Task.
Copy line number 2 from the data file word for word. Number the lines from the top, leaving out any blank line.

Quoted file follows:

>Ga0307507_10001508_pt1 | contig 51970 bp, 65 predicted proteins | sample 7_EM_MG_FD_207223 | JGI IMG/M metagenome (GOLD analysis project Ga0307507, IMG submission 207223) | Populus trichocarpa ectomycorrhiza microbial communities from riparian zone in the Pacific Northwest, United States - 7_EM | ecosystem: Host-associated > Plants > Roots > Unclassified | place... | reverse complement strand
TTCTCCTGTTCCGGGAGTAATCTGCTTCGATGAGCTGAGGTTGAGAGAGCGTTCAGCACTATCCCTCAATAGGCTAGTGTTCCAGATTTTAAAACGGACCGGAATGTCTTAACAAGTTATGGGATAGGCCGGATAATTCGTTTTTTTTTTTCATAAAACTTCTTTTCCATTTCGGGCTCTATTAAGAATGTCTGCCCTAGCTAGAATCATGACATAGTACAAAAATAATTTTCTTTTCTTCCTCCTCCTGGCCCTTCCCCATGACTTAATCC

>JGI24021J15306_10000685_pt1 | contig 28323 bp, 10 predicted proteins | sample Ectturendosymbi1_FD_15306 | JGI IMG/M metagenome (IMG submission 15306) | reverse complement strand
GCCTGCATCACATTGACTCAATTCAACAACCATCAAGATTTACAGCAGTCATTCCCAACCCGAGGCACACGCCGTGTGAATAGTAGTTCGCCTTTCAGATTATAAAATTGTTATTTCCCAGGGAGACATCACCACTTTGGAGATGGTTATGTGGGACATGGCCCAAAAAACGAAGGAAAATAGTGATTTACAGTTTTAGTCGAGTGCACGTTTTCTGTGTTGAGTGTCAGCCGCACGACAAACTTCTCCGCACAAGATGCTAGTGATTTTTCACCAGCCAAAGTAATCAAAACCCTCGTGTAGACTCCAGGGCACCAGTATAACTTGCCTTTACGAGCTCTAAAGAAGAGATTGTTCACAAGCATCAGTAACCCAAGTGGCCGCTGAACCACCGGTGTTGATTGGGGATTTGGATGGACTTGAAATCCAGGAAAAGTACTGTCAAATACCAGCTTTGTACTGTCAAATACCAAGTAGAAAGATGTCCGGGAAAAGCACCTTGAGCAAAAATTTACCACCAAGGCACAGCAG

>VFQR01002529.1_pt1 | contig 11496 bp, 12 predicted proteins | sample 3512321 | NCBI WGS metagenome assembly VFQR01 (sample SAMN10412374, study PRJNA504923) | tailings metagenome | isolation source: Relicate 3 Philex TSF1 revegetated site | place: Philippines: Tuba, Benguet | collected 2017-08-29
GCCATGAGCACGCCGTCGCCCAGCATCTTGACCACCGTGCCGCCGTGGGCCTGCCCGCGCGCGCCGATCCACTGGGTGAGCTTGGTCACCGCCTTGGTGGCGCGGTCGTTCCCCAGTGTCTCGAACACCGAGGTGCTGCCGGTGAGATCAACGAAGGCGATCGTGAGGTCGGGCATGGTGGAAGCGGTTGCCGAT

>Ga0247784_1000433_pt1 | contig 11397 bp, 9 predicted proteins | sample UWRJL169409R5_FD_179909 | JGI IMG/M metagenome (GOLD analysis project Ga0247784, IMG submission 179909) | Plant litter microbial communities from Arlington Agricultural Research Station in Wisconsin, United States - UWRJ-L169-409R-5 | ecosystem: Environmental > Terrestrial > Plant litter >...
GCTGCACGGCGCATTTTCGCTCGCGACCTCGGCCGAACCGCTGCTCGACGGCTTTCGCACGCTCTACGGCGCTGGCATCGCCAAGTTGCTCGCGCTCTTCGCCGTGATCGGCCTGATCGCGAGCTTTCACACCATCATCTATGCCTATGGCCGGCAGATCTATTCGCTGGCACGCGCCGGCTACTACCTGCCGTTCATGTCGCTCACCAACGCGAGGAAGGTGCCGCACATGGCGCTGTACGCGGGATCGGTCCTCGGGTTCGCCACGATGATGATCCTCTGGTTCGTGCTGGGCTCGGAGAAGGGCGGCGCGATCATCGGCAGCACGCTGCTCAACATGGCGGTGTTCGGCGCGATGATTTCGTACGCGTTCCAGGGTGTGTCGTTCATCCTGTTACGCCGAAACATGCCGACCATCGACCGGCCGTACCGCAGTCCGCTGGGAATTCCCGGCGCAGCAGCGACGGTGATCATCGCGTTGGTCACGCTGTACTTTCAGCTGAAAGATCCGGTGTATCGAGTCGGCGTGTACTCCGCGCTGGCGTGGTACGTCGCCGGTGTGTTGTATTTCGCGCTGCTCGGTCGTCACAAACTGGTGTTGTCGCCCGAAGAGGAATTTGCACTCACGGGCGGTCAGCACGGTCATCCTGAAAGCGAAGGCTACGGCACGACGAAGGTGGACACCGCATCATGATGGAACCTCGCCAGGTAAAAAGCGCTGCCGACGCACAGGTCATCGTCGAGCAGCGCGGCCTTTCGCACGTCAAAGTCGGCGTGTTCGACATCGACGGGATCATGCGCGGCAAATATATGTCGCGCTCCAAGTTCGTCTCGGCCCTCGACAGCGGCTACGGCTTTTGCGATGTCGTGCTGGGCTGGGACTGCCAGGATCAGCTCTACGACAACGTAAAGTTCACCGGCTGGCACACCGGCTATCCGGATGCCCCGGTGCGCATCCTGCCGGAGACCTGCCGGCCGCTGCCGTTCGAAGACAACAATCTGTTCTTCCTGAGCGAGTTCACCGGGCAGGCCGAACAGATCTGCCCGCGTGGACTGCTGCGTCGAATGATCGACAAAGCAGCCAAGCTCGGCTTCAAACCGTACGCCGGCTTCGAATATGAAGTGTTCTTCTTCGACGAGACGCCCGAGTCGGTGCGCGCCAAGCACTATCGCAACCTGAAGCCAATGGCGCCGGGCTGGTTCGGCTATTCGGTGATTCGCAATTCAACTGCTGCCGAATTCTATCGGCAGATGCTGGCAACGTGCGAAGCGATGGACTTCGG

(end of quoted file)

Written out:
TTCTCCTGTTCCGGGAGTAATCTGCTTCGATGAGCTGAGGTTGAGAGAGCGTTCAGCACTATCCCTCAATAGGCTAGTGTTCCAGATTTTAAAACGGACCGGAATGTCTTAACAAGTTATGGGATAGGCCGGATAATTCGTTTTTTTTTTTCATAAAACTTCTTTTCCATTTCGGGCTCTATTAAGAATGTCTGCCCTAGCTAGAATCATGACATAGTACAAAAATAATTTTCTTTTCTTCCTCCTCCTGGCCCTTCCCCATGACTTAATCC